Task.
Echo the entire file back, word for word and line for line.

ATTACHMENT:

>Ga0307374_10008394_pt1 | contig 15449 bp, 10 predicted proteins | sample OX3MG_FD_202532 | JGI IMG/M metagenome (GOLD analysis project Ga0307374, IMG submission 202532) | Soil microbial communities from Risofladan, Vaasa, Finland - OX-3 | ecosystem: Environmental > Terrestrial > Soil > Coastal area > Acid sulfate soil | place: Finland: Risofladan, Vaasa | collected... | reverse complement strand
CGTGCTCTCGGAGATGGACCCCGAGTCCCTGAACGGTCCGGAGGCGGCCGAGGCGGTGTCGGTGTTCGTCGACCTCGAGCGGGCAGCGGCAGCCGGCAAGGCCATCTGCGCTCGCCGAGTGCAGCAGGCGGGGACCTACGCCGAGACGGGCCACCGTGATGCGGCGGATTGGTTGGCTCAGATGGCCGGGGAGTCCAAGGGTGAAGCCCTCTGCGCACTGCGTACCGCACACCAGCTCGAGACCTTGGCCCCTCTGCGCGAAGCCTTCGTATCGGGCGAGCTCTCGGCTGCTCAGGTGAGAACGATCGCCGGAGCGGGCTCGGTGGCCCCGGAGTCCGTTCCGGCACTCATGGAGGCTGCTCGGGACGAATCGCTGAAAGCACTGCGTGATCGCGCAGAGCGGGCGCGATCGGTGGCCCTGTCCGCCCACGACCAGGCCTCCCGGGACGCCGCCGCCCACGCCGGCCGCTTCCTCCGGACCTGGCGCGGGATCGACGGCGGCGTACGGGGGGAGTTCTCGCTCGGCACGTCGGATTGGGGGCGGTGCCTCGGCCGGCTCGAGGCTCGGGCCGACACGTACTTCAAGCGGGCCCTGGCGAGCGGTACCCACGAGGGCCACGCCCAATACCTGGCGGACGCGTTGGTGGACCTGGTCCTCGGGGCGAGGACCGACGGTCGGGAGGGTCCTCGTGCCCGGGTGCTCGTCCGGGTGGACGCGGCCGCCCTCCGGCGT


>Ga0307374_10008394_pt1 | contig 15449 bp, 10 predicted proteins | sample OX3MG_FD_202532 | JGI IMG/M metagenome (GOLD analysis project Ga0307374, IMG submission 202532) | Soil microbial communities from Risofladan, Vaasa, Finland - OX-3 | ecosystem: Environmental > Terrestrial > Soil > Coastal area > Acid sulfate soil | place: Finland: Risofladan, Vaasa | collected... | reverse complement strand
CGTGCTCTCGGAGATGGACCCCGAGTCCCTGAACGGTCCGGAGGCGGCCGAGGCGGTGTCGGTGTTCGTCGACCTCGAGCGGGCAGCGGCAGCCGGCAAGGCCATCTGCGCTCGCCGAGTGCAGCAGGCGGGGACCTACGCCGAGACGGGCCACCGTGATGCGGCGGATTGGTTGGCTCAGATGGCCGGGGAGTCCAAGGGTGAAGCCCTCTGCGCACTGCGTACCGCACACCAGCTCGAGACCTTGGCCCCTCTGCGCGAAGCCTTCGTATCGGGCGAGCTCTCGGCTGCTCAGGTGAGAACGATCGCCGGAGCGGGCTCGGTGGCCCCGGAGTCCGTTCCGGCACTCATGGAGGCTGCTCGGGACGAATCGCTGAAAGCACTGCGTGATCGCGCAGAGCGGGCGCGATCGGTGGCCCTGTCCGCCCACGACCAGGCCTCCCGGGACGCCGCCGCCCACGCCGGCCGCTTCCTCCGGACCTGGCGCGGGATCGACGGCGGCGTACGGGGGGAGTTCTCGCTCGGCACGTCGGATTGGGGGCGGTGCCTCGGCCGGCTCGAGGCTCGGGCCGACACGTACTTCAAGCGGGCCCTGGCGAGCGGTACCCACGAGGGCCACGCCCAATACCTGGCGGACGCGTTGGTGGACCTGGTCCTCGGGGCGAGGACCGACGGTCGGGAGGGTCCTCGTGCCCGGGTGCTCGTCCGGGTGGACGCGGCCGCCCTCCGGCGT